Maybe punk just looked dif­fer­ent on the oth­er side of the pond in 1981. If it looked like the all-time top 100 list, then it sound­ed like the playlist above (stream it on Spo­ti­fy here), which col­lects these 100 best-ofs, or greats, or not so greats, or clear­ly mis­guid­ed choic­es, or what­ev­er. Enjoy it as you furi­ous­ly cor­rect it with your own picks.

Relat­ed Con­tent:

The His­to­ry of Punk Rock in 200 Tracks: An 11-Hour Playlist Takes You From 1965 to 2016

33 Songs That Doc­u­ment the His­to­ry of Fem­i­nist Punk (1975–2015): A Playlist Curat­ed by Pitch­fork

Hear the 50 Best Post-Punk Albums of All Time: A Nos­tal­gia-Induc­ing Playlist Curat­ed by Paste Mag­a­zine

Stream a Playlist of 68 Punk Rock Christ­mas Songs: The Ramones, The Damned, Bad Reli­gion & More

Josh Jones is a writer and musi­cian based in Durham, NC. Fol­low him at @jdmagness

All the Rembrandts: The Rijksmuseum Puts All 400 Rembrandts It Owns on Display for the First Time

If you’ve want­ed to see some Rem­brandts, as most every art lover has, you’ve want­ed to go to the Rijksmu­se­um. The jew­el in the crown of the Nether­lands’ most pop­u­lar muse­um must sure­ly be Rem­brandt’s mas­ter­piece The Night Watch, whose lat­est restora­tion will stream live this sum­mer. But Rem­brandt enthu­si­asts plan­ning their first trip to the Rijksmu­se­um only after the com­ple­tion of that restora­tion may want to recon­sid­er, giv­en that between now and June, they can see not just some Rem­brandts, but all the Rem­brandts.

“Rijksmu­se­um marks the 350th anniver­sary of Rembrandt’s death in 2019 with ‘Year of Rem­brandt,’” says the muse­um’s site. “The year-long cel­e­bra­tion opens with All the Rem­brandts, in which the Rijksmu­se­um will present for the first time an exhi­bi­tion of all 22 paint­ings, 60 draw­ings and more than 300 best exam­ples of Rembrandt’s prints in its col­lec­tion.”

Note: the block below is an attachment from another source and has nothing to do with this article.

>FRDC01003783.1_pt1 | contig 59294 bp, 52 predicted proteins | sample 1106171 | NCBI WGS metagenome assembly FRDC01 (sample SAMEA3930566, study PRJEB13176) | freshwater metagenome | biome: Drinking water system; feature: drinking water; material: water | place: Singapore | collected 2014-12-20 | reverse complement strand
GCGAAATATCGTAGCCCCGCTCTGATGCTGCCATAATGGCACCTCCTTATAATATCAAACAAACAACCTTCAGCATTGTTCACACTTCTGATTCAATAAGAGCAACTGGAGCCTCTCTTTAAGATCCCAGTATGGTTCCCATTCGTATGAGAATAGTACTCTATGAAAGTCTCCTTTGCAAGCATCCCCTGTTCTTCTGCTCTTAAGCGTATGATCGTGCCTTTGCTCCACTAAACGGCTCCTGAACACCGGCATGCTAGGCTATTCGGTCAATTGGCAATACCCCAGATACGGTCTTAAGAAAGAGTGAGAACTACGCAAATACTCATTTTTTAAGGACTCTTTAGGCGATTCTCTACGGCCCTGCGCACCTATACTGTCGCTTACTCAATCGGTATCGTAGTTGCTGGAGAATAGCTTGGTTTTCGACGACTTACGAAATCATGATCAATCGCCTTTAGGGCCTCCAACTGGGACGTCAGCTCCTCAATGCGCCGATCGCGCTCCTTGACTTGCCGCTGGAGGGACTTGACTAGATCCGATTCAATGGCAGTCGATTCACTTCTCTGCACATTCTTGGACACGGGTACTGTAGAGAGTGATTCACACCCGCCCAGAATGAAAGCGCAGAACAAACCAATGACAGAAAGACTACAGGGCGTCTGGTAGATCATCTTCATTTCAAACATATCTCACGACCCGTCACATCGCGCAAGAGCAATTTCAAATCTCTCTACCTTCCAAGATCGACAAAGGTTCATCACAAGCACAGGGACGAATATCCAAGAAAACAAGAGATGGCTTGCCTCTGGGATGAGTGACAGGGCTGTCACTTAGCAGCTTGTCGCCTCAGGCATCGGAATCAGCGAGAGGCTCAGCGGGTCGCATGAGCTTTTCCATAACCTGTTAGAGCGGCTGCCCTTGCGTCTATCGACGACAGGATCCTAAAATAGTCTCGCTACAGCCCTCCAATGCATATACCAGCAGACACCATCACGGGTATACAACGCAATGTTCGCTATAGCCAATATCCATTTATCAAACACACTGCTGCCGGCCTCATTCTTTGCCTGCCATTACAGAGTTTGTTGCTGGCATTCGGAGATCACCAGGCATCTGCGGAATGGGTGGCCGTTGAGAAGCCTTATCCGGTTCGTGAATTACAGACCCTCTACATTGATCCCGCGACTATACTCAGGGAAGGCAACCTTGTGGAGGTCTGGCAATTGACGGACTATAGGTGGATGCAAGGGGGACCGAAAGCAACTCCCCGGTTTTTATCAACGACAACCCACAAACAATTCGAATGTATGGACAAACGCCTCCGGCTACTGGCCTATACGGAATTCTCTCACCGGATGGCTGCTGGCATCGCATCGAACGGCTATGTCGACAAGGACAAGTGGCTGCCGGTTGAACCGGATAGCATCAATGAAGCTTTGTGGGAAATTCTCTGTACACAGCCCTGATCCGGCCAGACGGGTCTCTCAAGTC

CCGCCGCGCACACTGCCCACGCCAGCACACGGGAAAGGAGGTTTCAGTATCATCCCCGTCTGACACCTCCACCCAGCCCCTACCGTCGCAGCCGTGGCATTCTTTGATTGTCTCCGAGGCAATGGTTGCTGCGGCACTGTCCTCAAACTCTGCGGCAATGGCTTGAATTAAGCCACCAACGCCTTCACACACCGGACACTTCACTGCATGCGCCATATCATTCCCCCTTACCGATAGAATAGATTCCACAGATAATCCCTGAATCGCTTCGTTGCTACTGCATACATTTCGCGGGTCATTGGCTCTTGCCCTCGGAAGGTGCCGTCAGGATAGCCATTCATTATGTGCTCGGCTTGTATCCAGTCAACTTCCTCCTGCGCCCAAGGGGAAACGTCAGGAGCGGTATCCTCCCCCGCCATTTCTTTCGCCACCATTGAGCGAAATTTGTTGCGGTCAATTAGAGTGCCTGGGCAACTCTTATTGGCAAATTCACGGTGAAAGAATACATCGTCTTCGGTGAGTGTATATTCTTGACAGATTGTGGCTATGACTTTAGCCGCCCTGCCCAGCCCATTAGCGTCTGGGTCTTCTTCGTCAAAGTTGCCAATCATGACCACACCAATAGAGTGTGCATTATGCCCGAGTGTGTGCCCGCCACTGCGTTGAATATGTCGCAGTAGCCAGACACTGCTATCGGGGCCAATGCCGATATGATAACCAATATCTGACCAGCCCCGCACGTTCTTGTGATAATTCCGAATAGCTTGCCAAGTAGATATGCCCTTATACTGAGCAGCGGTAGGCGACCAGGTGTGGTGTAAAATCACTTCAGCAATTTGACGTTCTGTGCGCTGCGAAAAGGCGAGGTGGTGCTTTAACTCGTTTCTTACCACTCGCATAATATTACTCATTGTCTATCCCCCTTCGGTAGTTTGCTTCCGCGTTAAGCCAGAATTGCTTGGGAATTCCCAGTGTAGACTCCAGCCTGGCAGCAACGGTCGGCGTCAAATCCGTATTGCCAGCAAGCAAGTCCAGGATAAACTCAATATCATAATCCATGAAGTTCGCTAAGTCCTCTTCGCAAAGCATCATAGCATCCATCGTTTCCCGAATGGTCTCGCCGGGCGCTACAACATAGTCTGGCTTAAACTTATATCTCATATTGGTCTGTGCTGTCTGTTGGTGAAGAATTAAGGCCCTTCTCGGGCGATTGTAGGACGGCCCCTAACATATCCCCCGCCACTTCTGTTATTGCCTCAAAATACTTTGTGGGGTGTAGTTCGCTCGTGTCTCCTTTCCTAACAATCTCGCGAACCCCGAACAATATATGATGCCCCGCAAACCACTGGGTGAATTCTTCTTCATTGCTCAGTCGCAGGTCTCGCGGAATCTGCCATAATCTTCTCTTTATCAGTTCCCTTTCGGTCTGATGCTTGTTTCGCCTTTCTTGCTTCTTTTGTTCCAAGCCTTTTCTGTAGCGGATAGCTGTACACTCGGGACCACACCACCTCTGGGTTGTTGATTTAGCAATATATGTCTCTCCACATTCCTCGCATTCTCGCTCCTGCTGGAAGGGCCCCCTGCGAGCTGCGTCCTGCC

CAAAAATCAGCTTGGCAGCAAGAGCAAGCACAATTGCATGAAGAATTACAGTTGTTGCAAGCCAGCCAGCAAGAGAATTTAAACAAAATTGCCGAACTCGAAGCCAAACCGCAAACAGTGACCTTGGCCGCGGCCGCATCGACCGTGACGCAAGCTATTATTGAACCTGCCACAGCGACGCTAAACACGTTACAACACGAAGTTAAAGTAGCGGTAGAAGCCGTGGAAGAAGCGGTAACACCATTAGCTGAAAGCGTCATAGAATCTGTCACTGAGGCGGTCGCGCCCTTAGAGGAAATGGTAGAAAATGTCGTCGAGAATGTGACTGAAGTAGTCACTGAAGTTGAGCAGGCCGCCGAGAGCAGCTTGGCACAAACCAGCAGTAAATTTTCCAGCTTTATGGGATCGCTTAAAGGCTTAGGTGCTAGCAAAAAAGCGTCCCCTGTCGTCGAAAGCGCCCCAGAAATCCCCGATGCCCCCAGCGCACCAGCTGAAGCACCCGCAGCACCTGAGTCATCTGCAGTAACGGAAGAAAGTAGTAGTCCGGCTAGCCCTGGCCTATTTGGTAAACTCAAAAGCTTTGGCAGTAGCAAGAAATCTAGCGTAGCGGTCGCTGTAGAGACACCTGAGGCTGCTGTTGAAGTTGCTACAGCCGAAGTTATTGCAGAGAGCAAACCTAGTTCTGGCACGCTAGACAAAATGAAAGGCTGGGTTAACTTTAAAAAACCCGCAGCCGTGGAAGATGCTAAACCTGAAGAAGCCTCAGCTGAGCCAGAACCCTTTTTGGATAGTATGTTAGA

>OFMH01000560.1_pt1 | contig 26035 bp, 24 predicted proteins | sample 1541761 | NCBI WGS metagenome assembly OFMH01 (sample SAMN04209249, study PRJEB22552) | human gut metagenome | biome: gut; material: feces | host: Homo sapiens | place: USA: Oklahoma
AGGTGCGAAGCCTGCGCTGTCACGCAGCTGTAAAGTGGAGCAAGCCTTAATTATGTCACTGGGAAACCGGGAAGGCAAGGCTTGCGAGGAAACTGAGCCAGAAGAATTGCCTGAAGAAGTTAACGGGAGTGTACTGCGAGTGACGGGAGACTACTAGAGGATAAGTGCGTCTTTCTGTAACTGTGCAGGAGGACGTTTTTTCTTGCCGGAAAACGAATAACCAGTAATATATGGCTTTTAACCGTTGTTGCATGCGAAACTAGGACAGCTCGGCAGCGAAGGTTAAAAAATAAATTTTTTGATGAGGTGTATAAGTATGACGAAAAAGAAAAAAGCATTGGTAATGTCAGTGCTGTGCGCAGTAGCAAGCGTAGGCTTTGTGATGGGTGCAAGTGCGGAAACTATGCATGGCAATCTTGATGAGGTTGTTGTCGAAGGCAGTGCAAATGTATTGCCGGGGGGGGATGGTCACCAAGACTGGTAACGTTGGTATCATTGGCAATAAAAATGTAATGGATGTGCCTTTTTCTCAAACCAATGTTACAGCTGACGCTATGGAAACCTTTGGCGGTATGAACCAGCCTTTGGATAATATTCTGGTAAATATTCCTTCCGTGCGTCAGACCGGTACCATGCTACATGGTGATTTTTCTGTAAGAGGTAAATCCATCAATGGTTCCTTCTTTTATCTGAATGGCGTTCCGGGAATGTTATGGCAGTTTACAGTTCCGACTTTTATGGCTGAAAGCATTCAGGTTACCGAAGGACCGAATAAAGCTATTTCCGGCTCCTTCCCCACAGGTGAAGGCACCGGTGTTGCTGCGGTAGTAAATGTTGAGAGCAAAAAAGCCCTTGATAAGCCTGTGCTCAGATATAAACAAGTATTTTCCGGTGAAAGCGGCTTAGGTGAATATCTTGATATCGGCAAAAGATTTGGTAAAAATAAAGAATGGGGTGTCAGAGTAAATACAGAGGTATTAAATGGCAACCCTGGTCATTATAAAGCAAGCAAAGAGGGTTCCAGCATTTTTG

And “giv­en the extreme rar­i­ty that many of these del­i­cate draw­ings and prints go on dis­play, All the Rem­brandts offers a once-in-a-life­time oppor­tu­ni­ty to glean an unpar­al­leled per­spec­tive on Rem­brandt the artist, the human, the sto­ry­teller, the inno­va­tor.”

As a project, assem­bling all 400 of its Rem­brandts into a sin­gle coher­ent exhi­bi­tion aligns with the impres­sive ambi­tion the Rijksmu­se­um has shown in oth­er areas, from restora­tion to dig­i­ti­za­tion. Vis­i­tors will expe­ri­ence not just the scope of the work of that Dutch mas­ter among Dutch mas­ters, but the span of his life. The first sec­tion, fea­tur­ing Rem­brandt’s self-por­traits, “presents the mile­stones of his career as a young artist”; the sec­ond “focus­es on Rembrandt’s sur­round­ings and the peo­ple in his life,” fam­i­ly, friends, his wife, and even the vari­ety of char­ac­ters that pop­u­lat­ed the 17th-cen­tu­ry Ams­ter­dam around him; the third and final sec­tion reveals Rem­brandt the sto­ry­teller, as seen in his paint­ings inspired by the Old Tes­ta­ment. But he may nev­er have told a more endur­ing­ly fas­ci­nat­ing sto­ry than he did in The Night Watch, which will nat­u­ral­ly retain its pride of place amid All the Rem­brandts.

“The 11- by 15-foot large paint­ing shows a flur­ry of activ­i­ty,”’s Maris­sa Fes­senden writes of that paint­ing. “In the cen­ter of the scene, a cap­tain gives orders to a lieu­tenant as the two stride for­ward. A mus­ket goes off just behind the lieu­tenan­t’s hat, addi­tion­al fig­ures behind the main ones are vis­i­ble only as limbs or par­tial faces. A boy runs off to the side with a gun­pow­der horn and a dog cow­ers near a drum­mer beat­ing out a rhythm.” That same degree of excite­ment will no doubt be on dis­play among the crowds drawn by All the Rem­brandts itself. If you plan on join­ing them, con­sid­er down­load­ing the Rijksmu­se­um’s audio tour app first. If you can’t make it — or if you must insist on wait­ing to see the ful­ly restored Night Watch — you can still view all the Rijksmu­se­um’s Rem­brandts online.